Disgruntled Fan’s Epic Review on “The Crooked Man”

About 6 months ago we received a comment on YouTube about our short film entitled “The Crooked Man”.  The comment said “That was horrible”.  So in return we commented “Please feel free to destroy this short film! Why is it horrible?”.  We love getting feed back from people whether it’s good or bad.

So 4 months go by and nothing, no comment, which is usually what most people do.  They write a simple negative thing without any reason behind the comment.  Then about a month ago the YouTuber wrote back explaining in great detail why “The Crooked Man” is a horrible horror film.  We were so impressed with this write up we decided to share it with you.  I must say this person lost a lot of time writing this comment as we did making the short film.  

Everything we create whether good, bad or in between we learn from it and keep going.  We have never not finished any film we have started, no matter how bad it is and we truly believe that because of this we have grown as filmmakers.  


Saw this comment just now, better late than never I suppose. Anyways, if I had to sum up this film’s problem in one word, it would be “amateurish”. Yes, I’m aware that you likely didn’t have much of a budget to make this with, but that’s the wonderful thing about the horror genre – it provides filmmakers with a cheap avenue to display their talents, especially in terms of delivering suspense on a purely visual scale, as horror is a genre largely built on the strength of what we see on screen rather than what we hear. That being said, I’ll go into what I heard before I go into what I saw.

I’m of the opinion that acting is the second most important facet of a film’s success (directing and scene composition being the first, but again, more on that later), but The Crooked Man’s acting serves only to make a stilted and awkward script even worse. I would be very surprised if the two main male actors have ever done any stage work or any acting work at all, for that matter, prior to their performances in The Crooked Man. Whenever one of them speaks it is quite clear that they have just finished memorizing their lines and have no particular interest in their characters. They are simply reciting lines from memory, without any injection of emotion, other than the occasional twinge of discontent with either the other male character or the situation the group has found itself in. At certain points it seems as if these two have a tenuous grasp on the concept of acting. However, when they attempt to speak in a way that conveys that they are, in fact, acting, they are no better than 7th grade theater students. The two female characters are only marginally better. Though the acting is easy to make fun of, it is difficult to blame the actors for this train wreck. While I do believe that quality actors can liven up an unfortunate script, this only applies if the script is in some way salvageable. If the script to What Dreams May Come was salvageable, this film’s script is a twenty ton anchor at the bottom of the Marianas Trench.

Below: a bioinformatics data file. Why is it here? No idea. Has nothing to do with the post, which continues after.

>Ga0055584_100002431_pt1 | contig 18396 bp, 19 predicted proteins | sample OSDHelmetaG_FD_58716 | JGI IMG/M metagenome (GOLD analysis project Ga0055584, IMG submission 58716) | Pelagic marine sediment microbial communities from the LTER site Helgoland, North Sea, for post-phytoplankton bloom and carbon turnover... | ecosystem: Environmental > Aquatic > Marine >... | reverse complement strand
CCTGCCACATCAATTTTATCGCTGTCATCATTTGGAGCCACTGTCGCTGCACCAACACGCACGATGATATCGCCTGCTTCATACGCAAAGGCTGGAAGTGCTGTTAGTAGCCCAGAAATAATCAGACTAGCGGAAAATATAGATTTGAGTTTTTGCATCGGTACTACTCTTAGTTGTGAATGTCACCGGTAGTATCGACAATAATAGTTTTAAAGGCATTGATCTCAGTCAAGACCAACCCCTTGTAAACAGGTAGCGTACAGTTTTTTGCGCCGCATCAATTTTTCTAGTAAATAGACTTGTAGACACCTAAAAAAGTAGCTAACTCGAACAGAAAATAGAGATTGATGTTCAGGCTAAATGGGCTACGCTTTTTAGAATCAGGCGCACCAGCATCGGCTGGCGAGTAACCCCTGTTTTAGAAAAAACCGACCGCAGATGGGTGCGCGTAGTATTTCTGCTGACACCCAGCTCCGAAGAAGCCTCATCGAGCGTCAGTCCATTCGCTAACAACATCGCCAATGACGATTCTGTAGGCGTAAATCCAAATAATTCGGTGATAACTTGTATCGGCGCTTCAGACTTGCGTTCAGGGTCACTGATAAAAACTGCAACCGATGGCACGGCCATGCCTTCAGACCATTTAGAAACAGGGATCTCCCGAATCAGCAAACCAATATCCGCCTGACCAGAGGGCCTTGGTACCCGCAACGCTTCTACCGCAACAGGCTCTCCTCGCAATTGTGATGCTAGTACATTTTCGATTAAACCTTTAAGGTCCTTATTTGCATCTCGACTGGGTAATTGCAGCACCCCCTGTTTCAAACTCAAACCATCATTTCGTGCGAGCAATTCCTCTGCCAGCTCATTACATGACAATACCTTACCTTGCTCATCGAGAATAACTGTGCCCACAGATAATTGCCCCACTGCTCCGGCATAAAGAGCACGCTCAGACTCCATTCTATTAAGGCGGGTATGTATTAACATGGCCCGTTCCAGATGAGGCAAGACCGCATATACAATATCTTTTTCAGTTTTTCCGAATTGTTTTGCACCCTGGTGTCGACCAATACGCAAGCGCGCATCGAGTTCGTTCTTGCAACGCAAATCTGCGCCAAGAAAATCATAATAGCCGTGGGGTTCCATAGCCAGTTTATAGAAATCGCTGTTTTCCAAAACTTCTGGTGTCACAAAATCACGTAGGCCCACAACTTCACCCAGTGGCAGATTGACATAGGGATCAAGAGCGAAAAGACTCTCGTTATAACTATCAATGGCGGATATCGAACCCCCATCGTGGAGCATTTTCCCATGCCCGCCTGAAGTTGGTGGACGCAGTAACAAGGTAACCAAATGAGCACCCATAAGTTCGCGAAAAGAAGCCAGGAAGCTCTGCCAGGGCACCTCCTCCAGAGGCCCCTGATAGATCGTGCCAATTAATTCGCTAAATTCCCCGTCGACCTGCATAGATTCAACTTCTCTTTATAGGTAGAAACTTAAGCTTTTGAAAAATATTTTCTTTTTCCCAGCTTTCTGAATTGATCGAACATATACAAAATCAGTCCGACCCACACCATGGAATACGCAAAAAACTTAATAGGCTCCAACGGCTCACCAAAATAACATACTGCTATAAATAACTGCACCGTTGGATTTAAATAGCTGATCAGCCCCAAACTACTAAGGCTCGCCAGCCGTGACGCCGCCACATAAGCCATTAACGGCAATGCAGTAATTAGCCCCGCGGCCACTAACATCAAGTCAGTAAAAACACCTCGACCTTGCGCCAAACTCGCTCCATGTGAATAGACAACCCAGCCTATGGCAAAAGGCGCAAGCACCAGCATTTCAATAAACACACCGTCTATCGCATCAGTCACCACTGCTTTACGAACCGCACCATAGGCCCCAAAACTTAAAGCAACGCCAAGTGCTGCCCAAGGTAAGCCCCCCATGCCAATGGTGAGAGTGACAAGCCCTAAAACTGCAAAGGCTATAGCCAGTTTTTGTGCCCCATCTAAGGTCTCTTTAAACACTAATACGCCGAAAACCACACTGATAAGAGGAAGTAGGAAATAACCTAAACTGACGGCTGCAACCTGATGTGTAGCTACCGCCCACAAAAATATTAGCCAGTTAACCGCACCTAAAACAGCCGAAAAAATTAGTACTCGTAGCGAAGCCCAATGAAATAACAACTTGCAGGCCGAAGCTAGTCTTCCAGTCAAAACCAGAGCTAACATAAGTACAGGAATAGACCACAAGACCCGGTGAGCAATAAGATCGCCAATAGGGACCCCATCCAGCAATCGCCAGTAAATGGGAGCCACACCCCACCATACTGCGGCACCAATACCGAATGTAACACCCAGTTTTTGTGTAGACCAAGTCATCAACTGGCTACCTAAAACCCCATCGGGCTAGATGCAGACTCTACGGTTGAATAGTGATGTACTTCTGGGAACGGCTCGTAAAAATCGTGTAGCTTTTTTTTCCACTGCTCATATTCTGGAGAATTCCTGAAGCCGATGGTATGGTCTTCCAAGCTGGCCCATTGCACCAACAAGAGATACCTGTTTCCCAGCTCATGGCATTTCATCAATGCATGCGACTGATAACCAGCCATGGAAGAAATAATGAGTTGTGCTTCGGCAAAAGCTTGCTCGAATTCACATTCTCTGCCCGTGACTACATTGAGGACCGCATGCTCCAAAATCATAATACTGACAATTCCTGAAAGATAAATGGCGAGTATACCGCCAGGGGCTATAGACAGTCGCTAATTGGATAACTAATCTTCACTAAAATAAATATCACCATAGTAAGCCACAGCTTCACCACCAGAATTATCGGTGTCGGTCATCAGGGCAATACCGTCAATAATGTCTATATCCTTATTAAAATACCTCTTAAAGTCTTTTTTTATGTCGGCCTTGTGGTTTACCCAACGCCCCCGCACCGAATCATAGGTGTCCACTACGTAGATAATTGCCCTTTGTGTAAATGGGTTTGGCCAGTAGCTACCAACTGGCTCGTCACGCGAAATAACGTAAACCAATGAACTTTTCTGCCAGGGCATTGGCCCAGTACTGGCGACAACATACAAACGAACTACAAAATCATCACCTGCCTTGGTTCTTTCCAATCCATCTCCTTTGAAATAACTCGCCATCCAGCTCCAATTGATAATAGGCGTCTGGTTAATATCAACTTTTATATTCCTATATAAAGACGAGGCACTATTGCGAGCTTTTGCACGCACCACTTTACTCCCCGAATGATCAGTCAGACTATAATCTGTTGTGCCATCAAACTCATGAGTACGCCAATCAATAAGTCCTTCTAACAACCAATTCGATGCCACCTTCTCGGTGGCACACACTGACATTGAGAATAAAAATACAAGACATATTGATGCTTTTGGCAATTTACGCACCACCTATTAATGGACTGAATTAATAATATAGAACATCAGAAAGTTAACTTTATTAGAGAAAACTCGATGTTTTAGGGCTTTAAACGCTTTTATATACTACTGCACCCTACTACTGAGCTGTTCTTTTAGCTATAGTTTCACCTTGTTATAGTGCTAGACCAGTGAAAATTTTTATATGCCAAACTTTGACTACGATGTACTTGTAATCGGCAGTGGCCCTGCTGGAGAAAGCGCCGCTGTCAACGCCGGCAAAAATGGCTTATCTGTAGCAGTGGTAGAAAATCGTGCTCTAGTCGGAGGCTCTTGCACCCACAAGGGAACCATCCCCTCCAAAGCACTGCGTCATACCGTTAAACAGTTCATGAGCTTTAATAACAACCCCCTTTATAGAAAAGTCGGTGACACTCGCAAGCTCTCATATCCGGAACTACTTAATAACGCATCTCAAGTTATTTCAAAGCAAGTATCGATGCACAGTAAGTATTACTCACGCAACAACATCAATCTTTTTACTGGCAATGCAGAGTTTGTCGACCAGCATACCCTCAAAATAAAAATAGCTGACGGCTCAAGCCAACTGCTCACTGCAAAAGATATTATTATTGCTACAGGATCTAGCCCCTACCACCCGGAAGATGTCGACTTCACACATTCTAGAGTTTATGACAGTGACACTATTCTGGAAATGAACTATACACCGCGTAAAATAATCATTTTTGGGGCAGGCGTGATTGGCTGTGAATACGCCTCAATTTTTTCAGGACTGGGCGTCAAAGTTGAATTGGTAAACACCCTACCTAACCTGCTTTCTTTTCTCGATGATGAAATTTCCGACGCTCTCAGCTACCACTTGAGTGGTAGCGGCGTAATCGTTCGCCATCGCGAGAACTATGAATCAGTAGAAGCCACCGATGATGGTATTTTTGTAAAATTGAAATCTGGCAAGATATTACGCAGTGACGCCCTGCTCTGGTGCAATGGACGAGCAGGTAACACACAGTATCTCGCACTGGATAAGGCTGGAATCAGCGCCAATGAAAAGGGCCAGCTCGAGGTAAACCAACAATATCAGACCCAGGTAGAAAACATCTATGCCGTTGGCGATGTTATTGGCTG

I can forgive poor scripts in horror movies as long as they don’t detract too much from the experience. Since, as I’ve already stated, horror is a largely visual medium, a good script as an appreciated bonus (see Session 9 for an example of a low budget horror film with excellent writing). However, the script in the Crooked Man is simply unforgivable. It’s redundant, it’s boring when it should be exciting, funny when it should be scary, the progression of events makes very little sense outside of a very basic storytelling structure – it’s a mess. Since it’s likely that you’ll want examples of how this script was poor, I’ll provide you with a few of them.

Ex. 1 – Male Friend 1: And it just so happens that our quiet little town has its own spooky history.
Real people do not talk like this. Teenagers do not use the term spooky unless it is in an ironic fashion. This line belongs in a parody of a horror film.

Ex. 2 – Uncle Pat: He lives deep in the woods. In an old shack. Although it…never stays in the same place. (dramatic pause) It moves.

This is a stupid line to begin with, there’s no need to explain to the audience that the house moves after you’ve said that it never stays in the same place. What kills me though, is the pause, as if the fact that the house moves is supposed to be some kind of massive revelation even though the audience has already been told that the house moves, literally one line before.